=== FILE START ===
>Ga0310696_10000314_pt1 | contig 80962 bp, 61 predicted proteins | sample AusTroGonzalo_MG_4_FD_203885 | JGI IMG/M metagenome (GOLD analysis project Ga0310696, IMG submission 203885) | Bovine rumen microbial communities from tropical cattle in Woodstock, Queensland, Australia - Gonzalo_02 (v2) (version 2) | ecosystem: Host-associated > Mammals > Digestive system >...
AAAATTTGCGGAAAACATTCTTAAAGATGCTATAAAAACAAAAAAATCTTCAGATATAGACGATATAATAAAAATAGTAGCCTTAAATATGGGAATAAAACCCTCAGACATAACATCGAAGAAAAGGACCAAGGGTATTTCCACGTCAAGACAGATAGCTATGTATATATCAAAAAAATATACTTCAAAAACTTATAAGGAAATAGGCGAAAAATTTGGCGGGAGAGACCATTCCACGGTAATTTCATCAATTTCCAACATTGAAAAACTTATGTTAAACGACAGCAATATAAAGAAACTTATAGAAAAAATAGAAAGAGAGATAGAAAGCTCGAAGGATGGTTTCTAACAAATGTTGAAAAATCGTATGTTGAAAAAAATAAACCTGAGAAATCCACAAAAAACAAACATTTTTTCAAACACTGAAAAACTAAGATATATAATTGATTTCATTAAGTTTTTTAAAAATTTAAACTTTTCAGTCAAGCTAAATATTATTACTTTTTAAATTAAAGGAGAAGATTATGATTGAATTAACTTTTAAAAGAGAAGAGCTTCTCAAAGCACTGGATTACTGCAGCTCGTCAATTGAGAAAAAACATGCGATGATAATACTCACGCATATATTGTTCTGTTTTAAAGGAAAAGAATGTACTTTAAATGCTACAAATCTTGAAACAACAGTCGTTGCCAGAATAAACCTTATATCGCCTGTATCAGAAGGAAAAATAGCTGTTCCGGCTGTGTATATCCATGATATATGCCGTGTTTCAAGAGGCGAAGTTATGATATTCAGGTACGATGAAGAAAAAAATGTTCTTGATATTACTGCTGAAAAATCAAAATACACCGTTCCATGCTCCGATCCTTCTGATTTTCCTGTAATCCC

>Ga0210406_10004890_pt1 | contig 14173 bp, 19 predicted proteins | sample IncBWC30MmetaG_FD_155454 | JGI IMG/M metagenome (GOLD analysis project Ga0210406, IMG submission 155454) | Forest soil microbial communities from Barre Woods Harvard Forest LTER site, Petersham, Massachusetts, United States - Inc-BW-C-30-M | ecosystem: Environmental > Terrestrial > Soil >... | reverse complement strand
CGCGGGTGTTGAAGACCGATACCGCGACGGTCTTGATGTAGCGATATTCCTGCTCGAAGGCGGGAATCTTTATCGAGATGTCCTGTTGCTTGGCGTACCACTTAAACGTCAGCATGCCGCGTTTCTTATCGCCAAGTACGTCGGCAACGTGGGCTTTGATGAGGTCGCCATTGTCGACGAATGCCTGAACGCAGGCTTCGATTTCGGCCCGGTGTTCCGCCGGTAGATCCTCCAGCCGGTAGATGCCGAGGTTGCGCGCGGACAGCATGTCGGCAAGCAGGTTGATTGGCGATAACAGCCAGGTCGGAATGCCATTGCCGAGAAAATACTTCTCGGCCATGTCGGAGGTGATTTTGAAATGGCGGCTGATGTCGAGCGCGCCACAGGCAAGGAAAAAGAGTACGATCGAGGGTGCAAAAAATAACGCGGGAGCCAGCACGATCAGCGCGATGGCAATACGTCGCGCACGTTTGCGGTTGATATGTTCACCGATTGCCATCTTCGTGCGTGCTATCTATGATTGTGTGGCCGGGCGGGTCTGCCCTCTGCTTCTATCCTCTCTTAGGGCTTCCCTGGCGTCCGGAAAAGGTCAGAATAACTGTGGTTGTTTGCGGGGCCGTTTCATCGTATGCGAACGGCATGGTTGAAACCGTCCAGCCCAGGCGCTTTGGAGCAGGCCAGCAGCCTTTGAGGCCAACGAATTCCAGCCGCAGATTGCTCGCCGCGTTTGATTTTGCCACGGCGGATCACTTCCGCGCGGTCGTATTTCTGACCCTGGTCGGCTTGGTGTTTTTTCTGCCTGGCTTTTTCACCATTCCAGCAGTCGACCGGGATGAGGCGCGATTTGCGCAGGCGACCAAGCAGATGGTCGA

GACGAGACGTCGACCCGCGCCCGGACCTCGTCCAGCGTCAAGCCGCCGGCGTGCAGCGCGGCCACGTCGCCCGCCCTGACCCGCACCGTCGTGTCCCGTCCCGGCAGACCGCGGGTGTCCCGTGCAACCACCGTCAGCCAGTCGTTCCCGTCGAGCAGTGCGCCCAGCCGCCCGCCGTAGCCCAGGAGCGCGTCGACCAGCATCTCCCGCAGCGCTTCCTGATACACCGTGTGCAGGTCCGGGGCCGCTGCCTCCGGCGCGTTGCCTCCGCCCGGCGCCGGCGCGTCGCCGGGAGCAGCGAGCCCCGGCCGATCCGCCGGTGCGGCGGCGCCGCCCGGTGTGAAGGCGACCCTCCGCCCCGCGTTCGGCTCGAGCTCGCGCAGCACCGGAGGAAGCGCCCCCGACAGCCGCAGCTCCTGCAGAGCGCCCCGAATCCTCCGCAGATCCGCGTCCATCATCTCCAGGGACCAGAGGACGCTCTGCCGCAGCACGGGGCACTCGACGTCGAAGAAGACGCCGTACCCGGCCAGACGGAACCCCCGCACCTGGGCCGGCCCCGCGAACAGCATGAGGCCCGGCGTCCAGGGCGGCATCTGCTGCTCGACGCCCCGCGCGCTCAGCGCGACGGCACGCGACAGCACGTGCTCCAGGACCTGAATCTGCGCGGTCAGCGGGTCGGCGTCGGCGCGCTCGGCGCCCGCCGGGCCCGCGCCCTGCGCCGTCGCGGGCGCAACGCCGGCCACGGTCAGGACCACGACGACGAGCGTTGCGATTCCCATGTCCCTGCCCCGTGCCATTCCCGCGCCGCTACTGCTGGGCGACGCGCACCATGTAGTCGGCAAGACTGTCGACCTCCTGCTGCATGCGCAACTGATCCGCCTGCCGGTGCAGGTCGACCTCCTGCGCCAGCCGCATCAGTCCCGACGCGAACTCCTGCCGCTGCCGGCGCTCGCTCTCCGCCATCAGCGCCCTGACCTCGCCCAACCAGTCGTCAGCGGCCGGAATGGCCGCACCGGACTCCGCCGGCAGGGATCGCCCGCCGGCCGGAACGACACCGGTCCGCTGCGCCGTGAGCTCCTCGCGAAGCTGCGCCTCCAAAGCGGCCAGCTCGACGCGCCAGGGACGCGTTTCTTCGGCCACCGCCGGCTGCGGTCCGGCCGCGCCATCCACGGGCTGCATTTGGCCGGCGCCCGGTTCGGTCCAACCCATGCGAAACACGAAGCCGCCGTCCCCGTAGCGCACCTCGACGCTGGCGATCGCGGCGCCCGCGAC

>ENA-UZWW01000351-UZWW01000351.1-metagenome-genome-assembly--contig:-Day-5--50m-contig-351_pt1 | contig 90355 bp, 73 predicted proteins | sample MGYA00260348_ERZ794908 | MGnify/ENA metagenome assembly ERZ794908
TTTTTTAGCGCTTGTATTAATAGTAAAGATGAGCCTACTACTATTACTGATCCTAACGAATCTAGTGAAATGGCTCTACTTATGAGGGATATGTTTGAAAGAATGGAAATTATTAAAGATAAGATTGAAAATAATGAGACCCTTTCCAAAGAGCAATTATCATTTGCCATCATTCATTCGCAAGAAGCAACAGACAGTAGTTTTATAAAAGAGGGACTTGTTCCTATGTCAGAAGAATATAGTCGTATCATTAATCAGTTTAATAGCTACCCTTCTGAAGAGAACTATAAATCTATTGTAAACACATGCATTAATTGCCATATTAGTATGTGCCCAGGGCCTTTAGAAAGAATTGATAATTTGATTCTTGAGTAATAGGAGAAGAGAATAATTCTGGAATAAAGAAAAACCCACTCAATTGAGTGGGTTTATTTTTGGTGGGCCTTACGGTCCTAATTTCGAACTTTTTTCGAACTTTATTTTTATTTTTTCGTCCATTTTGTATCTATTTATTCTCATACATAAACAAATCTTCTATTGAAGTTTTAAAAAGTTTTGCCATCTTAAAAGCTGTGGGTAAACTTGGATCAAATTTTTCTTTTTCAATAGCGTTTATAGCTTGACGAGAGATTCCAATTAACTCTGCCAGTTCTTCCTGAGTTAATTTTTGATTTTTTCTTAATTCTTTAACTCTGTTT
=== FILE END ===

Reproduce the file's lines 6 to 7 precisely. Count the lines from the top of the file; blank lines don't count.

>ENA-UZWW01000351-UZWW01000351.1-metagenome-genome-assembly--contig:-Day-5--50m-contig-351_pt1 | contig 90355 bp, 73 predicted proteins | sample MGYA00260348_ERZ794908 | MGnify/ENA metagenome assembly ERZ794908
TTTTTTAGCGCTTGTATTAATAGTAAAGATGAGCCTACTACTATTACTGATCCTAACGAATCTAGTGAAATGGCTCTACTTATGAGGGATATGTTTGAAAGAATGGAAATTATTAAAGATAAGATTGAAAATAATGAGACCCTTTCCAAAGAGCAATTATCATTTGCCATCATTCATTCGCAAGAAGCAACAGACAGTAGTTTTATAAAAGAGGGACTTGTTCCTATGTCAGAAGAATATAGTCGTATCATTAATCAGTTTAATAGCTACCCTTCTGAAGAGAACTATAAATCTATTGTAAACACATGCATTAATTGCCATATTAGTATGTGCCCAGGGCCTTTAGAAAGAATTGATAATTTGATTCTTGAGTAATAGGAGAAGAGAATAATTCTGGAATAAAGAAAAACCCACTCAATTGAGTGGGTTTATTTTTGGTGGGCCTTACGGTCCTAATTTCGAACTTTTTTCGAACTTTATTTTTATTTTTTCGTCCATTTTGTATCTATTTATTCTCATACATAAACAAATCTTCTATTGAAGTTTTAAAAAGTTTTGCCATCTTAAAAGCTGTGGGTAAACTTGGATCAAATTTTTCTTTTTCAATAGCGTTTATAGCTTGACGAGAGATTCCAATTAACTCTGCCAGTTCTTCCTGAGTTAATTTTTGATTTTTTCTTAATTCTTTAACTCTGTTT